October 4, 2006

Judiciary not always independent, claims report

Despite improvements in the country’s justice sector since the end of one-party rule in 1994, the independence of the courts is still not guaranteed, says a report by the Africa Governance Monitoring and Advocacy Project (AfriMAP), a Soros Foundation Network initiative. The report has listed examples of undue interference with the courts, in which members of the public administration had sought directly or indirectly to influence legal decisions.
The authors of the report found that judges were more vulnerable to outside influence at district level, where courts tend to face a shortage of funds and lack of physical infrastructure.

The report also listed a series of problems that have allegedly weakened the judiciary: courts battle with a critical shortage of staff, both in quantity and quality; salaries are low; physical conditions are often poor, particularly at district level, where facilities tend to be very basic and antiquated. "At the district level, many courts share office space with other state institutions, leading to perceptions among citizens that the independence of the courts is compromised," the researchers found, and suggested increased government spending to remedy the situation.

Availability of legislation and reference sources, such as legal libraries and archives, was also a major problem. "The majority of courts at the district level do not have copies of key legislative acts; when these are available, they tend to be judges' personal copies that they take with them when they retire or move to another court."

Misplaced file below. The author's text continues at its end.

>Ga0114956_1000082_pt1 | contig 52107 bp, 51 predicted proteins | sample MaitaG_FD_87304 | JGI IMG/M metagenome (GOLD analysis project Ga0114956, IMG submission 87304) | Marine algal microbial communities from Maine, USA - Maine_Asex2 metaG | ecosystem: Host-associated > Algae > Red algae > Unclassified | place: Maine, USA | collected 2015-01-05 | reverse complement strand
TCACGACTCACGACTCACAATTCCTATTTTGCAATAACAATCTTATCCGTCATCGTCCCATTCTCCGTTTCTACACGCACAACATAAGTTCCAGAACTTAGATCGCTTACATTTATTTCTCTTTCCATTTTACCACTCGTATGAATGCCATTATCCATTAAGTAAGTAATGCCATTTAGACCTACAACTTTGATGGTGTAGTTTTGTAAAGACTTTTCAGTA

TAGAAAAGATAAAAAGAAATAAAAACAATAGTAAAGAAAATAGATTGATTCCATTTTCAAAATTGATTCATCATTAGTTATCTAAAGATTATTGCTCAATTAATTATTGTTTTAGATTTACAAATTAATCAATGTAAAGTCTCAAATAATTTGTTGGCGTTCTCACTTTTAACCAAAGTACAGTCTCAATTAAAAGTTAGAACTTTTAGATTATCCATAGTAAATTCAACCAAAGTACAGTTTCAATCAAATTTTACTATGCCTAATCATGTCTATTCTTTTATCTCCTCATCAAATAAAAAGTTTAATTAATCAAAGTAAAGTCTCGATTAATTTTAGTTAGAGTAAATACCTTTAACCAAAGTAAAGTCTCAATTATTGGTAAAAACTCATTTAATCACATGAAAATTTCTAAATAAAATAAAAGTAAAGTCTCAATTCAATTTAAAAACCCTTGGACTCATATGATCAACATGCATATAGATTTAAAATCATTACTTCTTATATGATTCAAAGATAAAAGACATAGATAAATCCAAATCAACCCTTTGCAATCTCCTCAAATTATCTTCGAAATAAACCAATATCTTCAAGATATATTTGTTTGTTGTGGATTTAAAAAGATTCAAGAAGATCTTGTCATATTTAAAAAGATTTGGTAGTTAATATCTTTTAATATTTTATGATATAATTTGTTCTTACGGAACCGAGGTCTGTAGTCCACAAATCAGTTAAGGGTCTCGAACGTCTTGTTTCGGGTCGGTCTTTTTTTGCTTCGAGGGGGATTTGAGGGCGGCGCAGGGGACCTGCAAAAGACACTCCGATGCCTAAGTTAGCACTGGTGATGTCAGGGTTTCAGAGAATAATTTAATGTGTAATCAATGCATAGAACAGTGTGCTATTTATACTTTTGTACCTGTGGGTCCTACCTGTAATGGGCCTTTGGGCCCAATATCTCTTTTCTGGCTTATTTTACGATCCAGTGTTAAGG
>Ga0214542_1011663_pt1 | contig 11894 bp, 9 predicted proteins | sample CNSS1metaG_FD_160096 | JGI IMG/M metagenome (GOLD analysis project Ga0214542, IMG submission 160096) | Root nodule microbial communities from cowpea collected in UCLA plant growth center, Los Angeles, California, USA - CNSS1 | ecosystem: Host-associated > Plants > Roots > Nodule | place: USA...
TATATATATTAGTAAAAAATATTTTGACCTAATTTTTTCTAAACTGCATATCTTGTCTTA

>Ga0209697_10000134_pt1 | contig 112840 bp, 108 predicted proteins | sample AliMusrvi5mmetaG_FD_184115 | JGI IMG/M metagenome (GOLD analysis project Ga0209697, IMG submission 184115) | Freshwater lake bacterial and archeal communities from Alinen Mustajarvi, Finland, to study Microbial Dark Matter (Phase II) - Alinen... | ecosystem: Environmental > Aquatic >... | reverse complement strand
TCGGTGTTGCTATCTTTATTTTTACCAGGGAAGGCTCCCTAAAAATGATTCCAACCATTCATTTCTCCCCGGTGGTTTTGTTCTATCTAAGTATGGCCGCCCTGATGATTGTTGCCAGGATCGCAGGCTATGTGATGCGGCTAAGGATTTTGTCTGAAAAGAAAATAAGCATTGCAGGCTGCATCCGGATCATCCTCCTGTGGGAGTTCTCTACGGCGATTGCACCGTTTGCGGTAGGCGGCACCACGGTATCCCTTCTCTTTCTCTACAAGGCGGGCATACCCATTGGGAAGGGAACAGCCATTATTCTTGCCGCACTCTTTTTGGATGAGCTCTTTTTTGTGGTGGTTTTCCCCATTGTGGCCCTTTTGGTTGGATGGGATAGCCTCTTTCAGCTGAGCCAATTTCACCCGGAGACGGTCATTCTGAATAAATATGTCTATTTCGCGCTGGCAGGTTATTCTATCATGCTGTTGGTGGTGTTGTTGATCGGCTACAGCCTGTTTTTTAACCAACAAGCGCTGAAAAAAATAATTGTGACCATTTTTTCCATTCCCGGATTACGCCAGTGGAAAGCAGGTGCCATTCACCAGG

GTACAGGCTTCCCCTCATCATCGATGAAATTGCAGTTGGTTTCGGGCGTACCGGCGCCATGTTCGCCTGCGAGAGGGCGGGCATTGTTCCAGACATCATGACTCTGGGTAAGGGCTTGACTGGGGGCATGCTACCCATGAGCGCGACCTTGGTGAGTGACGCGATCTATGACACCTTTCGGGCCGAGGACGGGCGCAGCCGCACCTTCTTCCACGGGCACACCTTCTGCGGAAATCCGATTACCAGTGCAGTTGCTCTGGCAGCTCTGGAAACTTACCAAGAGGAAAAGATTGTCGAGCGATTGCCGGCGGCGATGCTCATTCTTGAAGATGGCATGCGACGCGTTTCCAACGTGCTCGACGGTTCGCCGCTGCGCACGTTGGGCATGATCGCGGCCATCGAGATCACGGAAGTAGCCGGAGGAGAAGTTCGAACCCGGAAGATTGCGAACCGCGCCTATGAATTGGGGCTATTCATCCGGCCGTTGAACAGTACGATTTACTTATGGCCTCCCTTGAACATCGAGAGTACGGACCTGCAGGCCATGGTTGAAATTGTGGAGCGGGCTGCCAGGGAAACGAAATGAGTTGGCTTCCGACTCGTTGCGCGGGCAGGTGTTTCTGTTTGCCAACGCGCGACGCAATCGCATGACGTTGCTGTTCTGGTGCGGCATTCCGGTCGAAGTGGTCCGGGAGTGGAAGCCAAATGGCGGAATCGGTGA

The report also pointed out that Mozambique has a relatively good record of ratifying international and regional human rights instruments, but has failed to comply with reporting obligations, not only to the United Nations treaty monitoring bodies, also the African Commission on Human and Peoples' Rights. The researchers also found that the legal system contained anomalies and did not comply with international best practice: for instance, the Criminal Procedure Code allows a suspect to be held for up to six months without being formally charged, despite the existence of provisions stipulating that suspects charged with minor offences be judged within a maximum of five days after being detained.
The recent establishment of an ad hoc inter-ministerial committee on human rights, responsible for Mozambique's reporting requirements, might help improve the situation, the report concludes.

The report also cites Supreme Court judge Luis Mondlane, who describes the judicial records and archives system as "very traditional, manual, archaic and bureaucratic. It is not easy for an interested party to find out what stage his case has reached". The Supreme Court wanted urgent measures to deal with this situation. "The problem is so serious that it's difficult to know where to start", said Mondlane, "in the district courts, or here in the Supreme Court". Computerisation would be desirable - but of the 19 district courts visited by the researchers only one (in Chokwe) had a computer. (Agencia de Informacao de Mocambique, Maputo)


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